Product roadmaps come in many sizes and flavors and depending on size and flavor answer a myriad of questions.  There are several common threads through all product roadmaps.  The common threads are:

  1.      Roadmaps are tied to the business strategy.
  2.      Roadmaps answer where are we going.
  3.      Roadmaps answer why we are making the choices we are making.
  4.      Roadmaps are tied to objectives and key results (business outcomes).


Book Cover


This week we tackle Chapter 7 of Holacracy: The New Management System for a Rapidly Changing World by Brian J. Robertson published by Henry Holt and Company in 2015.  Chapter 7 shows how to generate alignment between roles, circles, and the overall organization.  Lots of inspect and adapt talk this week. (more…)

For these wild dogs stalking their prey, the release plan is actually a catch plan.

For these wild dogs stalking their prey, the release plan is actually a catch plan.

In my essay Agile Release Plan: Strategic or Tactical?, I indicated that the release plan impacts the strategic direction and alignment of the business though the evolution of the organization’s software. I think that it would have been equally fair to suggest that the release plan is guided by the organization’s strategic plans. This describes a classic feedback loop. The organization’s plans guide capability development and capability affects the evolution of plans.  A release plan serves both tactical and strategic masters.

Tactically, the release plan dynamically answers the questions of what will be delivered in a release and/or when the release will be delivered. This helps the organization understand the value the team is delivering whether the team releases on a standard schedule or infrequently.  The plan is not only valuable as a communication vehicle, but it is also useful inside the team as a planning mechanism to help team maximize the value they can deliver.  The release plan allows the team (including the product owner) to layout the stories so focus the release’s impact.  An example of a tailored release plan: I recently observed a project that impacted three departments (one application was used by three departments).  A release plan was created with four separate releases. The product owner and the team clustered the functionality in each release so that it would primarily impact only a specific department in each release. Three release focused at the departmental work and a fourth was to be clean-up release.  The product owner want minimize the number of times each department needed to be retrained. The release plan was used both to plan and communicate the approach. the idea was to minimize the potential retraining in each department.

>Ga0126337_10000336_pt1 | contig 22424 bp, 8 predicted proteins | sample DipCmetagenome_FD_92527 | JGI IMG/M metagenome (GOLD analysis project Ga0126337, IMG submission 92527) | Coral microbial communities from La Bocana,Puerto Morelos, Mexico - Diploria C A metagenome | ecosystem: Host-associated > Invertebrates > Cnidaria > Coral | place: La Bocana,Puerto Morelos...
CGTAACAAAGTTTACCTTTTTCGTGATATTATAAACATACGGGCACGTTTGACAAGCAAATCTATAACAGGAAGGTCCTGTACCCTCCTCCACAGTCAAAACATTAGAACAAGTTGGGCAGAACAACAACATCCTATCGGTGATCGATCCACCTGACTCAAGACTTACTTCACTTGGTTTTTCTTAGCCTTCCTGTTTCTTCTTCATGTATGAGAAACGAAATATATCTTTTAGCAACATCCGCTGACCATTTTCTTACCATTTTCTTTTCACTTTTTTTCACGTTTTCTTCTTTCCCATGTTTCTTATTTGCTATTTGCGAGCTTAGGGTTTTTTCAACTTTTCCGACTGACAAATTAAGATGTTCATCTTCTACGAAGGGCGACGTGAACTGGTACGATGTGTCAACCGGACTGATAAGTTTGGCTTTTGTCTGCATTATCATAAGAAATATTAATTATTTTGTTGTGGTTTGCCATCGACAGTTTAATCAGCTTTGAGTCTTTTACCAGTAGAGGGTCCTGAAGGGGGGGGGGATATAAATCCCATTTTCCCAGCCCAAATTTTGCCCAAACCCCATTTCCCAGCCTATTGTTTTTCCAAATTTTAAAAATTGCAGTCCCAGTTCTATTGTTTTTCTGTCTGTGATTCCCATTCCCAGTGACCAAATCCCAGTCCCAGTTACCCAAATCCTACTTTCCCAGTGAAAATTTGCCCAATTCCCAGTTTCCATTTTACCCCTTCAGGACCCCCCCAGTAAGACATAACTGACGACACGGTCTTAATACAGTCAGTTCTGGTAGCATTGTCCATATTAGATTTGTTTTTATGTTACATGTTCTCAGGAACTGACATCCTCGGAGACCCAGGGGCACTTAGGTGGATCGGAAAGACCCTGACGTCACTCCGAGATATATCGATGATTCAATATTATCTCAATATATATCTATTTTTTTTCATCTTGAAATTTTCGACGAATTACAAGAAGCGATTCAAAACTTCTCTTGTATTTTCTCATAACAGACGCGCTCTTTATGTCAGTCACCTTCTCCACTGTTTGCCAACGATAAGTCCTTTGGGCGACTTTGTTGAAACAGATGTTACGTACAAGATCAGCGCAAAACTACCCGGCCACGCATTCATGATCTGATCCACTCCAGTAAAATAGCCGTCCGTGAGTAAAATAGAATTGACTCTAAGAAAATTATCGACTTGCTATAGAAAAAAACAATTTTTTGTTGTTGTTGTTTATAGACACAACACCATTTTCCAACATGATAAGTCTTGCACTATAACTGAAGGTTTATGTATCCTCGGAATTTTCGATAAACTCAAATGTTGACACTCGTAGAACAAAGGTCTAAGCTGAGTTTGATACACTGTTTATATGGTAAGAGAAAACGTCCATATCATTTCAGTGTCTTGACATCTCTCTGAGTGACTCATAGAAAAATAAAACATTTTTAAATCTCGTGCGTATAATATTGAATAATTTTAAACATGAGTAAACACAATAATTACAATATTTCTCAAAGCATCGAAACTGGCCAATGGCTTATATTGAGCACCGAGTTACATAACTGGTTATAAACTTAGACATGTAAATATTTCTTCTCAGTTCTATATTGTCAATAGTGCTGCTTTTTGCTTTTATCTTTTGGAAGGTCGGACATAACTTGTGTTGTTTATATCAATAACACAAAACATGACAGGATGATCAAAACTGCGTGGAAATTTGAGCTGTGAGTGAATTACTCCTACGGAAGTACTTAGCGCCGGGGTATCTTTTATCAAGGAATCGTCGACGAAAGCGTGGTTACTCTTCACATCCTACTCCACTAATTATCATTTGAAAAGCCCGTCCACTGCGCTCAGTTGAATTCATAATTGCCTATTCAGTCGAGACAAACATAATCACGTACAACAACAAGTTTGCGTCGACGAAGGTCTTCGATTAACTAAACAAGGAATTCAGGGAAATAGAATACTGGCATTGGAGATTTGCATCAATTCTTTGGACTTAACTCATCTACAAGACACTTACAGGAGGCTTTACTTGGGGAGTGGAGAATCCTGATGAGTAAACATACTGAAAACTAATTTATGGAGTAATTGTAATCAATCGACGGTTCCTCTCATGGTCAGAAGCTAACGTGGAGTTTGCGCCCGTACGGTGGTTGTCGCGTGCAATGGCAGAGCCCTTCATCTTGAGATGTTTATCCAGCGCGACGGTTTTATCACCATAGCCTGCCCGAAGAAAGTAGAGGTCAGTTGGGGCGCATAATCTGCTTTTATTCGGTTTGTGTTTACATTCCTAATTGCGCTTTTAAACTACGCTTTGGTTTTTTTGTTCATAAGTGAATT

On a strategic level, the release plan provides a product owner with a tool to understand (and communicate) what the project has and is going to deliver to support their organization’s investment plan.  This is true whether the project impacts a product for an end customer or changes the software needed to support internal processes. As a Christopher Vedete recently put it: the release plan answers the “what’s the investment getting me?” Since the product owner owns the release plan, the cycle needs to match the strategic needs of the business. For example, if an organization was developing cloud software for personnel income tax processing, the organization would need to make the final release in conjunction with tax season. The release planning makes visible as much as is known about each release and then incorporates and shares that knowledge as new information is discovered. The release plan communicates direction and purpose.